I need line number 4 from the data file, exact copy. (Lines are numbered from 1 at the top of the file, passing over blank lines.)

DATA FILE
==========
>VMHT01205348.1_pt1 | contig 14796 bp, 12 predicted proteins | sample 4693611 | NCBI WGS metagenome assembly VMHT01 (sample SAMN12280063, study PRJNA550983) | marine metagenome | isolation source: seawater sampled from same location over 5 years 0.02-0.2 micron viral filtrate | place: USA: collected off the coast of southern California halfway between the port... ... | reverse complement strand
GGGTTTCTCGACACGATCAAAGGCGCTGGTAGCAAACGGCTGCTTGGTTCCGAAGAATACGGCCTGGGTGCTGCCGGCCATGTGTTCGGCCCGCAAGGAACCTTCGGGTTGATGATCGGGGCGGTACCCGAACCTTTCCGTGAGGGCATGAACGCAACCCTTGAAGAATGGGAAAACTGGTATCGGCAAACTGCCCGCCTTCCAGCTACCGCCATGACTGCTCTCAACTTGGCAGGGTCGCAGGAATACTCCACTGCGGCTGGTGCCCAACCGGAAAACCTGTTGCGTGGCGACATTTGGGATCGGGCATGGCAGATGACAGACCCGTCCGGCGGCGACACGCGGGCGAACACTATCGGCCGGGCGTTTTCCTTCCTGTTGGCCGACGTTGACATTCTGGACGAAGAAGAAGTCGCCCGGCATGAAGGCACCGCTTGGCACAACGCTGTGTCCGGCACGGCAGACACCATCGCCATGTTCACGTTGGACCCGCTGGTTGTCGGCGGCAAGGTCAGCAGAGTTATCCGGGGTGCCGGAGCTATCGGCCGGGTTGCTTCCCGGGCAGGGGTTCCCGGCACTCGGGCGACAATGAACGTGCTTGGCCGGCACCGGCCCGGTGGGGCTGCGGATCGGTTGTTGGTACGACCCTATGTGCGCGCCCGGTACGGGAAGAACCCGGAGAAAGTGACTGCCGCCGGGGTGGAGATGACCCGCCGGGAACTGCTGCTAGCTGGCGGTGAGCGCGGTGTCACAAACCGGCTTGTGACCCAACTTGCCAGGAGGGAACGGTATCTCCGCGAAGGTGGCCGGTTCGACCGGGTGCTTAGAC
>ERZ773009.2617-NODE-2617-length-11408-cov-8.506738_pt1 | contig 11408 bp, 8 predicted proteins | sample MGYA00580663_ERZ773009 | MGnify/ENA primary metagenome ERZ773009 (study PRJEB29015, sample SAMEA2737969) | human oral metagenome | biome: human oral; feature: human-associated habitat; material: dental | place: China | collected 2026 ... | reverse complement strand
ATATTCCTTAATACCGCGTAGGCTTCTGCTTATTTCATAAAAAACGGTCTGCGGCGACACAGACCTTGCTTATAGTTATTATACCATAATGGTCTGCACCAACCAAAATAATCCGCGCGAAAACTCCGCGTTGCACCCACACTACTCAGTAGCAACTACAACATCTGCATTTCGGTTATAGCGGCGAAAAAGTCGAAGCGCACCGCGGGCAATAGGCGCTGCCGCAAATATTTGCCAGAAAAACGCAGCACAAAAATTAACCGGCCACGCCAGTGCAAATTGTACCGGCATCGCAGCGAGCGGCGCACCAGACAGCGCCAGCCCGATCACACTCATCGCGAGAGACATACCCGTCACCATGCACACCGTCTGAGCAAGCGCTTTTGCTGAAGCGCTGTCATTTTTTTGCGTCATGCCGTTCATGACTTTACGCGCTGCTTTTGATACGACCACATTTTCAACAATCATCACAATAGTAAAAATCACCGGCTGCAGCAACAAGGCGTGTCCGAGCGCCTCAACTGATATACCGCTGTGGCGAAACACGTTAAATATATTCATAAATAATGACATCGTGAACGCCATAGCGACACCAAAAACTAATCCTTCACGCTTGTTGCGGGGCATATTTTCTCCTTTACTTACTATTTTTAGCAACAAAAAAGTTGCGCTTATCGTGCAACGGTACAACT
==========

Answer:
ATATTCCTTAATACCGCGTAGGCTTCTGCTTATTTCATAAAAAACGGTCTGCGGCGACACAGACCTTGCTTATAGTTATTATACCATAATGGTCTGCACCAACCAAAATAATCCGCGCGAAAACTCCGCGTTGCACCCACACTACTCAGTAGCAACTACAACATCTGCATTTCGGTTATAGCGGCGAAAAAGTCGAAGCGCACCGCGGGCAATAGGCGCTGCCGCAAATATTTGCCAGAAAAACGCAGCACAAAAATTAACCGGCCACGCCAGTGCAAATTGTACCGGCATCGCAGCGAGCGGCGCACCAGACAGCGCCAGCCCGATCACACTCATCGCGAGAGACATACCCGTCACCATGCACACCGTCTGAGCAAGCGCTTTTGCTGAAGCGCTGTCATTTTTTTGCGTCATGCCGTTCATGACTTTACGCGCTGCTTTTGATACGACCACATTTTCAACAATCATCACAATAGTAAAAATCACCGGCTGCAGCAACAAGGCGTGTCCGAGCGCCTCAACTGATATACCGCTGTGGCGAAACACGTTAAATATATTCATAAATAATGACATCGTGAACGCCATAGCGACACCAAAAACTAATCCTTCACGCTTGTTGCGGGGCATATTTTCTCCTTTACTTACTATTTTTAGCAACAAAAAAGTTGCGCTTATCGTGCAACGGTACAACT